Transportation has always defined the next direction of growth and decay for Upstate New York. The rise and fall of the Erie Canal, the dependence and decline of travel by rail and the decisions of where to place the Thruway and Interstate 81 have all shaped Central New York.
Mobility and access has encouraged development, established profit centers and created new neighborhoods where none existed before.
Now that our community is considering what to do with the elevated viaduct that bisects downtown Syracuse we are facing another critical moment in our transporation history. The choices made will decide who makes money, what real estate has value and how people view the central hub of a community.
Over the last few years the I-81 Challenge has aspired to include all elements of public opinion in deciding the future course of the interstate highway. In 2009, The Onondaga Citizens League took the existing research, traffic dynamics and national urban trends and reached its own recommended option for 81.
The esteemed collection of talent concluded the top solution on the table was a rerouting of 81 to the existing 481 as it cuts up the eastern side of Onondaga County channeling through traffic around downtown. The existing elevated 81 would be brought down to a grade level boulevard. The corridor would allow a swift movement of traffic, but also created a renewed urban space that has spent half a century as a shadowy underpass and barrier between downtown and University Hill.
The artists renderings are appealing. The concept is alluring of catching up with communities like San Francisco, Seattle and Milwaukee in tearing down an outdated elevated highway. It could be the best option for reenergizing a struggling city core. But, this idea might leave areas directly north of Syracuse in the lurch.
A loss of the Interstate 81 designation through downtown runs the risk of cutting off Destiny USA from easy access from the south. It elevates the risk of hindering tractor trailer traffic engaging in commerce with plants and factories in the Salina and Liverpool areas. It could also cut significantly into room rentals at the tightly grouped collection of hotels at the 7th North Street corner where I-81 and the Thruway intersect.
Risking the business success of those areas should be a considerable factor in any decision. That point of view of looking from the northern suburbs back toward downtown was not considered in that Onondaga Citizens League report.
If you consider the transition that took place in the late 1950's and early 1960's you can see how this can go badly for businesses banking on highway traffic. Just take a ride up State Route 11 or travel east and west on Routes 5 or 20. You will notice the outdated or boarded up motels that once lived off weary travelers in the early days of the widespread use of cars.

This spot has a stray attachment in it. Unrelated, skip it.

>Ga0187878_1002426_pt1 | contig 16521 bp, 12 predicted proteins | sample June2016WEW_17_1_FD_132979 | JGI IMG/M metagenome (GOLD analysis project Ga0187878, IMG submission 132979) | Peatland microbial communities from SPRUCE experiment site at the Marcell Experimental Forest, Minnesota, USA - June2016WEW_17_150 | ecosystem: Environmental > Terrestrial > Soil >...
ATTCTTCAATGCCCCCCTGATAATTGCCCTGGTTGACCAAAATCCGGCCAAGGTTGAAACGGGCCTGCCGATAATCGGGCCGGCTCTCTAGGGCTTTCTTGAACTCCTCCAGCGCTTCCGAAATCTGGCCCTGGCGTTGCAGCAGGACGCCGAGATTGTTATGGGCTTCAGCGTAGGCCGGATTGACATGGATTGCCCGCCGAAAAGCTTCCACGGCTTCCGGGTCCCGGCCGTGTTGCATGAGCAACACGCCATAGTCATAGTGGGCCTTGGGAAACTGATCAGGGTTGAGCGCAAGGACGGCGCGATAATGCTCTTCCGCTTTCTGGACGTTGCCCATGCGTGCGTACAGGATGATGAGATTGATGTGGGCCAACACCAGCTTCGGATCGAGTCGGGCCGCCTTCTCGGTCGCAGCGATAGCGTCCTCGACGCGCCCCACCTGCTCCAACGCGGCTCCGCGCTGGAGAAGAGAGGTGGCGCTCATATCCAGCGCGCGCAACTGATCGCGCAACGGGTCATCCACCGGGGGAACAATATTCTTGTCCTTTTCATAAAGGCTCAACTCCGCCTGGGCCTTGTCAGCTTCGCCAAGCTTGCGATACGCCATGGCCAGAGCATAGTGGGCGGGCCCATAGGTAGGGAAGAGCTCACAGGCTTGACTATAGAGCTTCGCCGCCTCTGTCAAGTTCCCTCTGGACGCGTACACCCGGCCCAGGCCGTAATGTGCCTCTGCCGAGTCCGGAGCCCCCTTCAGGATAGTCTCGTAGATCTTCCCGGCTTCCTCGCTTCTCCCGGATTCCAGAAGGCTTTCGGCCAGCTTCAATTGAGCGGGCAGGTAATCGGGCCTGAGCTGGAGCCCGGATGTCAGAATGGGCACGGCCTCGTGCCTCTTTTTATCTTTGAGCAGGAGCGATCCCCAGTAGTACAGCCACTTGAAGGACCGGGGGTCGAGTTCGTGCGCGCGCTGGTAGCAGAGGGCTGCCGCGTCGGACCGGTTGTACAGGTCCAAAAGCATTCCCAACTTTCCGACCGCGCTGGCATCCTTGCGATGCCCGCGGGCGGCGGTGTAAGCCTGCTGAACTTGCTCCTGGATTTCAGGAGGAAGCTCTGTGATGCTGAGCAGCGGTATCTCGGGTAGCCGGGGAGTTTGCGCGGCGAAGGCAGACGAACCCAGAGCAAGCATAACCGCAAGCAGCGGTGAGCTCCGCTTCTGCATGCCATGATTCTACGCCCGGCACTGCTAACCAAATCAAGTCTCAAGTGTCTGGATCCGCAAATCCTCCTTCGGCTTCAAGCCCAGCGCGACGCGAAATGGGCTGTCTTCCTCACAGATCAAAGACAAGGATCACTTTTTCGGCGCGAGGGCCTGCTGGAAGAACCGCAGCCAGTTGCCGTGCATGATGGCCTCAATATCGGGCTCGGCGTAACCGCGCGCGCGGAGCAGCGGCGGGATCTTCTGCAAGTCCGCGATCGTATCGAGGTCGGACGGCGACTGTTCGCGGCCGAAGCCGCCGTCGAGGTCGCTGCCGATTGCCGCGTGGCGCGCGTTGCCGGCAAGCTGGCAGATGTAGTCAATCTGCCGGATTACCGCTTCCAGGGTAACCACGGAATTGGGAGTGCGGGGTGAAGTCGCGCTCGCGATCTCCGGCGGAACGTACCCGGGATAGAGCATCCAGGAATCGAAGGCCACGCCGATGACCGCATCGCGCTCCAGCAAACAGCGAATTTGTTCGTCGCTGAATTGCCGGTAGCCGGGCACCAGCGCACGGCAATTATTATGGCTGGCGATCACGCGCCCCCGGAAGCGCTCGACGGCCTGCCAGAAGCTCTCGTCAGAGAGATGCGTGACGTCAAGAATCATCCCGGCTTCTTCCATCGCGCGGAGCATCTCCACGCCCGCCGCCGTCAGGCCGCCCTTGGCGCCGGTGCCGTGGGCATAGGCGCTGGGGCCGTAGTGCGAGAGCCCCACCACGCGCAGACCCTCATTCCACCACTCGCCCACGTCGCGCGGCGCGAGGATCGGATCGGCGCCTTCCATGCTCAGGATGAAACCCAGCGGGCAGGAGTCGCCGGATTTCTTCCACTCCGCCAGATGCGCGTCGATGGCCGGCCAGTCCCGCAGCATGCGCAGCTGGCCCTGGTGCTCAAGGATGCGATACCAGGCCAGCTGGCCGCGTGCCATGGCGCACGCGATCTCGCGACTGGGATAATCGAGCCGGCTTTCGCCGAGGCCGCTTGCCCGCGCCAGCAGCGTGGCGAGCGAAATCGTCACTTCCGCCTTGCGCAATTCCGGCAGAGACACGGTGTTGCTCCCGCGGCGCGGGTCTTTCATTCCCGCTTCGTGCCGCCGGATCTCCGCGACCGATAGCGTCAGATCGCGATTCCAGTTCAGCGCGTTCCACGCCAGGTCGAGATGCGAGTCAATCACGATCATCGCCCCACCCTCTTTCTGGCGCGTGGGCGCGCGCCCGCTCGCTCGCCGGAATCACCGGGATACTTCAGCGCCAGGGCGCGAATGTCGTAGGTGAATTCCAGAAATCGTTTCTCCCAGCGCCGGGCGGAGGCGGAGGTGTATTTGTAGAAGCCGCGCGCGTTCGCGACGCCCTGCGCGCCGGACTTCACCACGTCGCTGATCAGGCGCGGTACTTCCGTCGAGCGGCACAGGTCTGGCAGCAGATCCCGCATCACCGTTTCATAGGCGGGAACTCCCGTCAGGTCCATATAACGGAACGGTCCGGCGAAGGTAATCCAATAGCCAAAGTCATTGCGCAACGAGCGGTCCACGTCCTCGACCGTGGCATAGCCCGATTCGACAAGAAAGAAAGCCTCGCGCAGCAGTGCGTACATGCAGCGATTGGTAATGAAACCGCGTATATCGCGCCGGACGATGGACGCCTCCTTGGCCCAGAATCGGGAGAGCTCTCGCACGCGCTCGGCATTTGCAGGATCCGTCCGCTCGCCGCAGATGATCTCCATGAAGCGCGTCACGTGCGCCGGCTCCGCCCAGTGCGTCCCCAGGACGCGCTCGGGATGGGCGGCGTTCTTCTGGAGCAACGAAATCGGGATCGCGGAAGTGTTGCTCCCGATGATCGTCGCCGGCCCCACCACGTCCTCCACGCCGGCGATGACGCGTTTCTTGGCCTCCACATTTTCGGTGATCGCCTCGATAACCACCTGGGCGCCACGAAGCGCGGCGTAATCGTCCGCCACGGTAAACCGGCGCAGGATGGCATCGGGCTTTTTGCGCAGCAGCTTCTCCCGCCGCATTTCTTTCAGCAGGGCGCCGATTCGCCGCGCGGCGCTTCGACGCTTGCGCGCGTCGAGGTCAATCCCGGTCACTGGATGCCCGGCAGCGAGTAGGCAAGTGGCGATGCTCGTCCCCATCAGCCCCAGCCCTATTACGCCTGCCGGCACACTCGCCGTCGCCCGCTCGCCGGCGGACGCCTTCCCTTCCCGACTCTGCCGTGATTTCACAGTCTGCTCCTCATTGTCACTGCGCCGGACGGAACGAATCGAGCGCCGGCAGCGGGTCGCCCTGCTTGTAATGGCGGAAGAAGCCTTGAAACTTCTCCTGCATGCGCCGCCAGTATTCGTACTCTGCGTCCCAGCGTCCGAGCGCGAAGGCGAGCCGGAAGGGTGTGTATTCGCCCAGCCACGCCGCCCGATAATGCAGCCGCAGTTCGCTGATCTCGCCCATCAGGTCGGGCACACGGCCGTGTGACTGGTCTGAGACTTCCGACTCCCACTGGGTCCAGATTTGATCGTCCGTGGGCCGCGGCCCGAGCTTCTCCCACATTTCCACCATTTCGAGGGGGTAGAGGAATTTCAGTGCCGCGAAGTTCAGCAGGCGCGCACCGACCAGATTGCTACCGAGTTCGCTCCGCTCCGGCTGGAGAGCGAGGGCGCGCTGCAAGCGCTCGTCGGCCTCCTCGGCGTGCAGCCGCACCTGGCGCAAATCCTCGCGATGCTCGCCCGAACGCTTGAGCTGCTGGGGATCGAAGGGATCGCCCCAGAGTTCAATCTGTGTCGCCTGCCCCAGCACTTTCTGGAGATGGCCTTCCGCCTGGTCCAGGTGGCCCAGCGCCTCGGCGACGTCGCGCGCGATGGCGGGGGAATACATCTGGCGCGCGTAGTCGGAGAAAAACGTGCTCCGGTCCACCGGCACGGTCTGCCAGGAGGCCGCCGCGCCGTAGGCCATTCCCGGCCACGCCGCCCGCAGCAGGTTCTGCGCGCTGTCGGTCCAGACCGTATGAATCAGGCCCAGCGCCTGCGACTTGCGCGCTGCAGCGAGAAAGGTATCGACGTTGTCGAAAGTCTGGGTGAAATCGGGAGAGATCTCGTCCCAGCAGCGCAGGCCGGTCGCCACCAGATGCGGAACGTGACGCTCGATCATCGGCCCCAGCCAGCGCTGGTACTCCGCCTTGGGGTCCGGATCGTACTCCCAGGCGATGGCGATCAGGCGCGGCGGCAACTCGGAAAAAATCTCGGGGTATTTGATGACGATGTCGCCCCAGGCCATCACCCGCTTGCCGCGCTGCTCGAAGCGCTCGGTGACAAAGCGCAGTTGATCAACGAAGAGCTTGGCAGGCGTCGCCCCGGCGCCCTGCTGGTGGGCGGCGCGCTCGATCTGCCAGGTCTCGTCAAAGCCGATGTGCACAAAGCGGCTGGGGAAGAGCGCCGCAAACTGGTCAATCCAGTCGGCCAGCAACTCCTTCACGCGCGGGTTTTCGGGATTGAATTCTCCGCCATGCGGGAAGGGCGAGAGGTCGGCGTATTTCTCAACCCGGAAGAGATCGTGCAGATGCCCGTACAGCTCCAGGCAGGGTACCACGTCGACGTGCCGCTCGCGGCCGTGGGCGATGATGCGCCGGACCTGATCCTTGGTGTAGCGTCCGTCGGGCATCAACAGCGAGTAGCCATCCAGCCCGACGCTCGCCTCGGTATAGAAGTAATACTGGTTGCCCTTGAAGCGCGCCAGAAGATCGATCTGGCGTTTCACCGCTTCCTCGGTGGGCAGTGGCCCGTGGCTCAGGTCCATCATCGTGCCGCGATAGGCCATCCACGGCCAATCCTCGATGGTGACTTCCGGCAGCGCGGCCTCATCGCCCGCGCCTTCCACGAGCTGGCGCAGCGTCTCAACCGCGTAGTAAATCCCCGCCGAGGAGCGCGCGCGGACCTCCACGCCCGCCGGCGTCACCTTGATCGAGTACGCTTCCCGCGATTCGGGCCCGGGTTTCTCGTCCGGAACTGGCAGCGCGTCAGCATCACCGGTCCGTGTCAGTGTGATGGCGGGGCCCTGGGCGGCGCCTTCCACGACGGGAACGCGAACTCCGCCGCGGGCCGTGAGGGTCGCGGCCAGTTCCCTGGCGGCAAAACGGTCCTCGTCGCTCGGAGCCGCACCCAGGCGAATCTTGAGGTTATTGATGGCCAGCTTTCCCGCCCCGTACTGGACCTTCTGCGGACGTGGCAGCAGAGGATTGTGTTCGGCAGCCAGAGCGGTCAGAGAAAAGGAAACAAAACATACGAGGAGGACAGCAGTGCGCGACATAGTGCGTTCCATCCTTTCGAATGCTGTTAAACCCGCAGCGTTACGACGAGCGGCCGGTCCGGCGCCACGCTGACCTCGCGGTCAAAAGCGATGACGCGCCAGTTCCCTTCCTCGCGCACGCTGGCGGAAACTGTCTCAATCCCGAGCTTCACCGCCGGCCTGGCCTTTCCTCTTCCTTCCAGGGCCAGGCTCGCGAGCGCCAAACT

There is a workable solution here with the elevated 81 question. First of all it's just over one mile that is under discussion. Maybe that one mile can retain the interstate designation and 481 can be labeled a spur route for those just passing through. Maybe 81 can tunnel under part of downtown to keep traffic flowing while also allowing growth at grade level. Maybe, as one business owner suggested, there could be a uniquely Syracuse bridge designed that would become a new landmark for the city while keeping traffic moving briskly.
The conversations must continue. It's likely not everyone will be happy with the final answer. Remember 50 years ago this was a city centered region. Those Salina hotels were farm fields. The elevated highway changed the city and created the suburbs. Time and perspective tells us we need to reinvigorate and reinvent the city as part of this transporation decision while doing our best to preserve business interests that have developed around our ability to move quickly around town.
Any questions or comment please forward them to mattsmemo@CNYcentral.com. I may even use some of your thoughts on NBC 3 News at 5:00, the 10:00 News on CW6 or on CNYcentral.com.
The opinions expressed in this blog are the sole responsibility of the author and are not reflective of the views or opinions of Barrington Broadcasting, WSTM-NBC3, its management or employees.